Advanced searches on the web
In addition to using Internet tools, you may wish to conduct advanced searches on the Web for your Internet business as another way to take advantage of what the Web has to offer. You may have already conducted basic searches using one of the search engines like Yahoo!, Google, Lycos, or Altavista. Yahoo! offers a "directory" form of search where users "drill down" through increasingly specific topic areas to arrive at the subject they are seeking. The other search engines offer an "index" form of search where users enter a keyword and the search engine returns a list of Web pages in which the keyword is used. See the section, "How to Get a High Ranking for Your Web Site" in Chapter 6, "Web Site Design and Content," for information on how search engines find Web pages and determine their ranking.
Some of the newer search engines even have features like categorizing the entries for you to help narrow your search. Vivisimo, for example, not only returns standard entries when the word "books" is entered, but also categories such as "music," "children," "rare-print," and "art" that can be clicked on for more efficient searches. Wisenut is another categorizable search engine that offers a feature called "Sneak-a-Peek" that allows users to catch glimpses of listed sites without ever leaving the Wisenut site. This allows for faster searching without having to wait for the browser to switch between the listings and the search engine site .
For more sophisticated and directed searches that can help save time and money, more than one keyword with advanced search code words and syntax can be entered at a time. Say for example that you are interested in learning about different ways to promote your company's Web site. It is difficult to think of a single keyword that would provide you with the information you need. However, once you have mastered the advanced search techniques listed here, you will find whole new worlds of information opening up for you. Advanced search code words and syntax differ from search engine to search engine, so check with each before using them. For more information on search engines see  and . Here are a few of the more commonly used advanced search techniques:
" " Quotation marks are used around a multiword phrase that you want searched verbatim. Using the example of wanting to learn about different ways to promote your Web site, you might enter "Web site promotion" as is, in quotations. The search engine would return a list of Web pages with the phrase Web site promotionin them. Without quotes around the phrase, each word in the phrase may be searched for separately (depending on the search engine). For example, if you enter the phrase Web site promotionwithout quotes, your search engine may do a search for pages with the word Web, or the word site, or the word promotionin it.
+ Inserting a plus sign before a keyword indicates that the keyword must be on a page returned. Just entering a keyword by itself may not necessarily return a page with that word in it. For example, if you're searching for a consultant who might help you with your Web site promotion, if you enter +"Web site promotion" consultantsome search engines will return pages with Web site promotion in it, but not necessarily the word consultant(some search engines rank pages with both phrases Web site promotion and consultant in it higher than pages with Web site promotionalone). In order to have pages returned with both entries in it, you would have to enter both terms with plus signs before each term, i.e., +"Web site promotion" +consultant.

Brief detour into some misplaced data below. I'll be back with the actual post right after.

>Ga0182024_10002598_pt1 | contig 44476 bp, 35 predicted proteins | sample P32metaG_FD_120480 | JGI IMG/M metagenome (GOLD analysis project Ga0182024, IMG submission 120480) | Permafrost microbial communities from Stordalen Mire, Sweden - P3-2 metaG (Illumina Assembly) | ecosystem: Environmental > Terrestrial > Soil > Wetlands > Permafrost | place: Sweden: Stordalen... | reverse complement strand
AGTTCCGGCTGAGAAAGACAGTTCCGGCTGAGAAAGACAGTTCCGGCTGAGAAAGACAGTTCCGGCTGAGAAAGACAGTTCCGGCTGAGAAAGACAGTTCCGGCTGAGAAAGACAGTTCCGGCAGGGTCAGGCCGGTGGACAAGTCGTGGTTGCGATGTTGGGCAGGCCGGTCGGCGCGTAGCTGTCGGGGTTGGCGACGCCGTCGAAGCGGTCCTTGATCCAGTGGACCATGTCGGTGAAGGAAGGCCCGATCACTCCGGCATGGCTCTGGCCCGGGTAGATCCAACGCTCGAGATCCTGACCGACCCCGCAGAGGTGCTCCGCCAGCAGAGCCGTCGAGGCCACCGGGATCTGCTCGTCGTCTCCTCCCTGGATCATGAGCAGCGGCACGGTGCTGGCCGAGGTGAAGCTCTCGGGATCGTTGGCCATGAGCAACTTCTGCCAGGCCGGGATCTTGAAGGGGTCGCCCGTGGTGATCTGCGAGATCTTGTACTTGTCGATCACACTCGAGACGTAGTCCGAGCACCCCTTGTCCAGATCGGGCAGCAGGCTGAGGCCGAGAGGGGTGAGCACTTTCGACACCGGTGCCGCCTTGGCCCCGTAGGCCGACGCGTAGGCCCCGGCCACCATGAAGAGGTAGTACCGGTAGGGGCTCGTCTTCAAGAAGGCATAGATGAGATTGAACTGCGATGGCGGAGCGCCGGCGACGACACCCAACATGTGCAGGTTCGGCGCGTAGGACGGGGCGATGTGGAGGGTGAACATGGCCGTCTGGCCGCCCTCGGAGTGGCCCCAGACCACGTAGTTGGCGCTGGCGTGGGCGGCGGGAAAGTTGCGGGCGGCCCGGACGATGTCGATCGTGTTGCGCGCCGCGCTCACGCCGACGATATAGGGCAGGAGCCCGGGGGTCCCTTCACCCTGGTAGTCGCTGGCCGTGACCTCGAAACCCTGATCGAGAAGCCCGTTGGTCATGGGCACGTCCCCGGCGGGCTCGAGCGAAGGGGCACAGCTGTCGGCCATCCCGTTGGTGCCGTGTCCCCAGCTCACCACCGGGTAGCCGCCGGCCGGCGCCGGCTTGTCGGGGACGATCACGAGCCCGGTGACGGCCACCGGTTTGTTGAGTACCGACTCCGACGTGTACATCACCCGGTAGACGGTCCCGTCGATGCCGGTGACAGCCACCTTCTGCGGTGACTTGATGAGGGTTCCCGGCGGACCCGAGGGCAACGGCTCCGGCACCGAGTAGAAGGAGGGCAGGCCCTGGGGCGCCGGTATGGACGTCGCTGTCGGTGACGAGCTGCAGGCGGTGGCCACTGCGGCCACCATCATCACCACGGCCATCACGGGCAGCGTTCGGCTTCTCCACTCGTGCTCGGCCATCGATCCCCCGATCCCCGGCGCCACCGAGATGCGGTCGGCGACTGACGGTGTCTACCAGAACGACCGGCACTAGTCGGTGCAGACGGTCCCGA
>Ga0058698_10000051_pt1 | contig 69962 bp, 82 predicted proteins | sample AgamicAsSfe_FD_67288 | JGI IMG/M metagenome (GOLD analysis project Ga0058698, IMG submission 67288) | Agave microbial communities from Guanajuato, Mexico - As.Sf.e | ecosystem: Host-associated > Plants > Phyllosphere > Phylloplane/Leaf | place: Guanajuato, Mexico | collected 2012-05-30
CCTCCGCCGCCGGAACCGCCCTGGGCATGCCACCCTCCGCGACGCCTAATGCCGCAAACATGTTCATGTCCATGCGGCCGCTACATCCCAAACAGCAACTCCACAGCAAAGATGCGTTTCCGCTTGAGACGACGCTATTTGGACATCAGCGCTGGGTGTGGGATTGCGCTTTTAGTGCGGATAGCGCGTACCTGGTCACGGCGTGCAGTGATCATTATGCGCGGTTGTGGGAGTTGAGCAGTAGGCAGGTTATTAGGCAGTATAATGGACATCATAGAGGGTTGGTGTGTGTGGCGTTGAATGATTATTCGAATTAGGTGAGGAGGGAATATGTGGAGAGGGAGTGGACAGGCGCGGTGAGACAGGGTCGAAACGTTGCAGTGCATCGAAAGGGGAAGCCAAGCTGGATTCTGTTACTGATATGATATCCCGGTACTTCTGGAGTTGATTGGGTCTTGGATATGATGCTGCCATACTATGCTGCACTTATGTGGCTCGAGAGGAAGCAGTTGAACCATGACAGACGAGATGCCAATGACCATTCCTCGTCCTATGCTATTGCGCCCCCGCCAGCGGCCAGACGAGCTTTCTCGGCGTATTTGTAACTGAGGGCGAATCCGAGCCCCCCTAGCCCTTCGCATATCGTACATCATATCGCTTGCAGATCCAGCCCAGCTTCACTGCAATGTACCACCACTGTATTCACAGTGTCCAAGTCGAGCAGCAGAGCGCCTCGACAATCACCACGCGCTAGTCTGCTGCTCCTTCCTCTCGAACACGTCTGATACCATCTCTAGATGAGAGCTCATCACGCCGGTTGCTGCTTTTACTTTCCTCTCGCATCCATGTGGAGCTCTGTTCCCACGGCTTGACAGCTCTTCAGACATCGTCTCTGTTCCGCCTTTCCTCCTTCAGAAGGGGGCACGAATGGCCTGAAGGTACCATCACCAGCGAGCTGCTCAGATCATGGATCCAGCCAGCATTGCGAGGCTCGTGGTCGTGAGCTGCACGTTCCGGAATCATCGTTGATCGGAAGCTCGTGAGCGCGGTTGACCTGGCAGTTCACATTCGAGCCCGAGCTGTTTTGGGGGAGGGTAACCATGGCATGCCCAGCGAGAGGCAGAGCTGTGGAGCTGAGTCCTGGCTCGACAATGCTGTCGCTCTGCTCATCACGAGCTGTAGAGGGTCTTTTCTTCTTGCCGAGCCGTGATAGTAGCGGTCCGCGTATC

AND The word AND entered between keywords will find pages that have all of those keywords in a page. For example, if you are searching for software that will help you with Web site promotion, a search on "Web site promotion" AND software will find pages with both Web site promotion and software in it. Note that entering "Web site promotion" AND software is equivalent to entering +"Web site promotion" +software.
OR The word ORentered between keywords will find pages that have at least one of the keywords in it, but not necessarily all keywords on a page. For example, a search on "Web site promotion" OR software finds pages with the phrase Web site promotionin it as well as pages with the word softwarein it, but not necessarily both entries in a single page.
NEAR The word NEARentered between keywords will find pages with the keywords in close proximity to one another in the page. For example, suppose you wanted to search Web pages that not only have the phrase Web site promotionin it, but also phrases like promotion of Web site. Then you would want the phrase Web sitein close proximity to the word promotionin a page, and you would enter "Web site" NEAR promotion.
NOT The word NOTentered before a keyword will find pages that do not contain the keyword. For example, suppose you're interested in Web site promotion, but not in banner ads. Entering "Web site promotion" NOT"banner ads" will return pages with the phrase Web site promotionin it, but not the phrase banner ads. Note that a hyphen works in the same way as NOT; that is, entering "Web site promotion" NOT"banner ads" is equivalent to entering "Web site promotion" -"banner ads".
( ) Parentheses used around keywords can create a much more sophisticated search. If you enter "Web site promotion" AND (consultant OR software) the response will have the entries Web site promotionand consultantin it, or the entries Web site promotionand softwarein it.